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On Private Incentives to Acquire Household Production Skills

Author

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  • Vagstad, S.

Abstract

In non-cooperative models of the family, improved productivity in contribution to a family good typically implies that, in equilibrium, one contributes more to the public good, while one's spouse contributes less. Thus, improves contribution productivity has a negative strategic effect on one's utility. We show that this strategic effect tends to be stronger the lower is one's initial contribution productivity. Therefore, the most productive has the strongest incentives to improve his or her productivity, widening any initial productivity differences. Similar results are also obtained in a cooperative bargaining model with non-cooperation as the threat point.

Suggested Citation

  • Vagstad, S., 1999. "On Private Incentives to Acquire Household Production Skills," Norway; Department of Economics, University of Bergen 1499, Department of Economics, University of Bergen.
  • Handle: RePEc:fth:bereco:1499
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    Cited by:

    1. Matthew J. Baker & Joyce P. Jacobsen, 2007. "Marriage, Specialization, and the Gender Division of Labor," Journal of Labor Economics, University of Chicago Press, vol. 25, pages 763-793.
    2. Andaluz, Joaquín & Marcén, Miriam & Molina, José Alberto, 2008. "Dynamics of Intrahousehold Bargaining," IZA Discussion Papers 3757, Institute for the Study of Labor (IZA).
    3. Lommerud, Kjell Erik & Straume, Odd Rune & Vagstad, Steinar, 2015. "Mommy tracks and public policy: On self-fulfilling prophecies and gender gaps in hiring and promotion," Journal of Economic Behavior & Organization, Elsevier, vol. 116(C), pages 540-554.
    4. Auspurg, Katrin & Iacovou, Maria & Nicoletti, Cheti, 2014. "Housework Share between Partners: Experimental Evidence on Gender Identity," IZA Discussion Papers 8569, Institute for the Study of Labor (IZA).
    5. Matthias Wrede, 2003. "The Income Splitting Method: Is it Good for Both Marriage Partners?," German Economic Review, Verein für Socialpolitik, vol. 4(2), pages 203-216, May.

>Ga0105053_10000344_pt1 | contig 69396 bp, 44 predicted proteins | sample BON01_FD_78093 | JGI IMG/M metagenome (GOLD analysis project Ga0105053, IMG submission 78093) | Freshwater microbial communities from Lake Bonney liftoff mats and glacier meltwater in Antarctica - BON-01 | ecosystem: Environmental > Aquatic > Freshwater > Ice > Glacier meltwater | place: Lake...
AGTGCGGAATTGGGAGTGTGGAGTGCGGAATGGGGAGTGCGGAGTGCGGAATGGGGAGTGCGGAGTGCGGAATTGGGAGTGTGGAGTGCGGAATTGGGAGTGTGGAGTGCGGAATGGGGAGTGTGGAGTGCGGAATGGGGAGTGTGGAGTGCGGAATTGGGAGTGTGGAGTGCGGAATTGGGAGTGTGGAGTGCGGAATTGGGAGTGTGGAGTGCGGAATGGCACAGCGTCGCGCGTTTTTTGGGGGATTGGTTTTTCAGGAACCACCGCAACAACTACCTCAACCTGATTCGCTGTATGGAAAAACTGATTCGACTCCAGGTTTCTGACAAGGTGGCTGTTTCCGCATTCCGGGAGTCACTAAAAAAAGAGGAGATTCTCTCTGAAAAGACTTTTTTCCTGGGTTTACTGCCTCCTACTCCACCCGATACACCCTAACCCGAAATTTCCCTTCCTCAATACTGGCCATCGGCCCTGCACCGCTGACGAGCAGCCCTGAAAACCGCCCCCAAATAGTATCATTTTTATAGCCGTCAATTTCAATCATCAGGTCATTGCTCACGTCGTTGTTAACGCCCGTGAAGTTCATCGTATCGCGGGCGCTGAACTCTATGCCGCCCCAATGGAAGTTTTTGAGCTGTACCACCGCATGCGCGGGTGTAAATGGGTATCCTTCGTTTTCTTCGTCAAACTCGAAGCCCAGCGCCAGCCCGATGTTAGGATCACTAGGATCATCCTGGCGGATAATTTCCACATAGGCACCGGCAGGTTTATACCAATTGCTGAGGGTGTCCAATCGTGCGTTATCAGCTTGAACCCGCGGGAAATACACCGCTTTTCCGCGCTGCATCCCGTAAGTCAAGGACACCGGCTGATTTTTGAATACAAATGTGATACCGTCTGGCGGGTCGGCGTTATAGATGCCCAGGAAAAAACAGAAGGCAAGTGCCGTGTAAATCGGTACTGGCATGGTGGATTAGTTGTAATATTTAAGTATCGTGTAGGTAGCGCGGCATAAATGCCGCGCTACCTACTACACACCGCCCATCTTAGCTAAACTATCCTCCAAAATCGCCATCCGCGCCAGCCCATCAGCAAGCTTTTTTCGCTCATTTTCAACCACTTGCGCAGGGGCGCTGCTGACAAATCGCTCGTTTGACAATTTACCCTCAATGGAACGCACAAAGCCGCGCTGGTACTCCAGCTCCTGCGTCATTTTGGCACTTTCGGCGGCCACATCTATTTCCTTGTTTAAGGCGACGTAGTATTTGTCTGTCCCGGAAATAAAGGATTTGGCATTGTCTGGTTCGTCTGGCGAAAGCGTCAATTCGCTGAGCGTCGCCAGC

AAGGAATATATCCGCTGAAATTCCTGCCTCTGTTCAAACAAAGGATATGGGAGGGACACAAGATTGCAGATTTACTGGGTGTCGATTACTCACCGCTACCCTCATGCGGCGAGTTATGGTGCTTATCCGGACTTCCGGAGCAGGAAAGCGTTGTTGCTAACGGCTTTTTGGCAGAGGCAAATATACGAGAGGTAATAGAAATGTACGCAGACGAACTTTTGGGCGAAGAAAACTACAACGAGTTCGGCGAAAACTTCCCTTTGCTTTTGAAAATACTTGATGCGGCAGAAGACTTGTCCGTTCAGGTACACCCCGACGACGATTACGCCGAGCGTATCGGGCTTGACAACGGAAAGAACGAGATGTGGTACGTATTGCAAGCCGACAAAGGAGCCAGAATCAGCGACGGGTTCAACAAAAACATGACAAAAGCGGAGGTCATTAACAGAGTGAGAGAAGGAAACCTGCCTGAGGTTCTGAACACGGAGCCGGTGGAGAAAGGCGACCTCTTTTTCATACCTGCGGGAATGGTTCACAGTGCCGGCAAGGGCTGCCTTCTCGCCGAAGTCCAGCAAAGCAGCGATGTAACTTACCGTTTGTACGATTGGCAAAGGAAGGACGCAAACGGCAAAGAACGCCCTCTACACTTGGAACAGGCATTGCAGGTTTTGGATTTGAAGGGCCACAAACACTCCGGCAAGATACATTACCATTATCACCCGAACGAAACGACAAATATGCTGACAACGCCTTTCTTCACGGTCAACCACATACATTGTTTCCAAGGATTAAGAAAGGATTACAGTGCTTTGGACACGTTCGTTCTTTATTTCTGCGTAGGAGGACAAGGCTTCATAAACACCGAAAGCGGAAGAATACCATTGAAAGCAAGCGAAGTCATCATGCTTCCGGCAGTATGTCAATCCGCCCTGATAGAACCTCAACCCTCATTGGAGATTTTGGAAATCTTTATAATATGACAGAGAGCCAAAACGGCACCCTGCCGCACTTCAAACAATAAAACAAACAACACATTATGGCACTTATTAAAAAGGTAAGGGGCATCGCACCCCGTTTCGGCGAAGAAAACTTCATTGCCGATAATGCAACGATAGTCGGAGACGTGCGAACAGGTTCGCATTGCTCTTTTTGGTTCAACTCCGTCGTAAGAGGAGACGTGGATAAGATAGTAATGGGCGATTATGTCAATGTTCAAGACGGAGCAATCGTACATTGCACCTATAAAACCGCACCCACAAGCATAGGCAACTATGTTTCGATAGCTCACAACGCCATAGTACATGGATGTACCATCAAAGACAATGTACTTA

6. Lundberg, Shelly, 2005. "The Division of Labor by New Parents: Does Child Gender Matter?," IZA Discussion Papers 1787, Institute for the Study of Labor (IZA).
    7. Raphaela Hyee & Julio R. Robledo, "undated". "Specialization in the bargaining family," Discussion Papers 10/06, University of Nottingham, School of Economics.
    8. Mizuki Komura, 2013. "Fertility and endogenous gender bargaining power," Journal of Population Economics, Springer;European Society for Population Economics, vol. 26(3), pages 943-961, July.
    9. You, Jing & Yi, Xuejie & Chen, Meng, 2016. "Love, Life, and “Leftover Ladies” in Urban China," MPRA Paper 70494, University Library of Munich, Germany.
    10. Lommerud, Kjell Erik & Vagstad, Steinar, 2000. "Mommy Tracks and Public Policy: On Self-Fulfilling Prophecies and Gender Gaps in Promotion," CEPR Discussion Papers 2378, C.E.P.R. Discussion Papers.
    11. Helmut Rainer, 2008. "Gender discrimination and efficiency in marriage: the bargaining family under scrutiny," Journal of Population Economics, Springer;European Society for Population Economics, vol. 21(2), pages 305-329, April.
    12. repec:kap:jfamec:v:38:y:2017:i:2:d:10.1007_s10834-016-9507-2 is not listed on IDEAS
    13. Keisuke Kawata & Mizuki Komura, 2015. "The Gender Division of Labor: A Joint Marriage and Job Search Model," IDEC DP2 Series 5-1, Hiroshima University, Graduate School for International Development and Cooperation (IDEC).
    14. Miriam Beblo & Julio Robledo, 2008. "The wage gap and the leisure gap for double-earner couples," Journal of Population Economics, Springer;European Society for Population Economics, vol. 21(2), pages 281-304, April.

    More about this item

    Keywords

    HOUSEHOLD ; PRODUCTIVITY ; FAMILY ; MEN ; WOMEN;

    JEL classification:

    • D13 - Microeconomics - - Household Behavior - - - Household Production and Intrahouse Allocation
    • H41 - Public Economics - - Publicly Provided Goods - - - Public Goods
    • J16 - Labor and Demographic Economics - - Demographic Economics - - - Economics of Gender; Non-labor Discrimination
    • J22 - Labor and Demographic Economics - - Demand and Supply of Labor - - - Time Allocation and Labor Supply
    • J24 - Labor and Demographic Economics - - Demand and Supply of Labor - - - Human Capital; Skills; Occupational Choice; Labor Productivity

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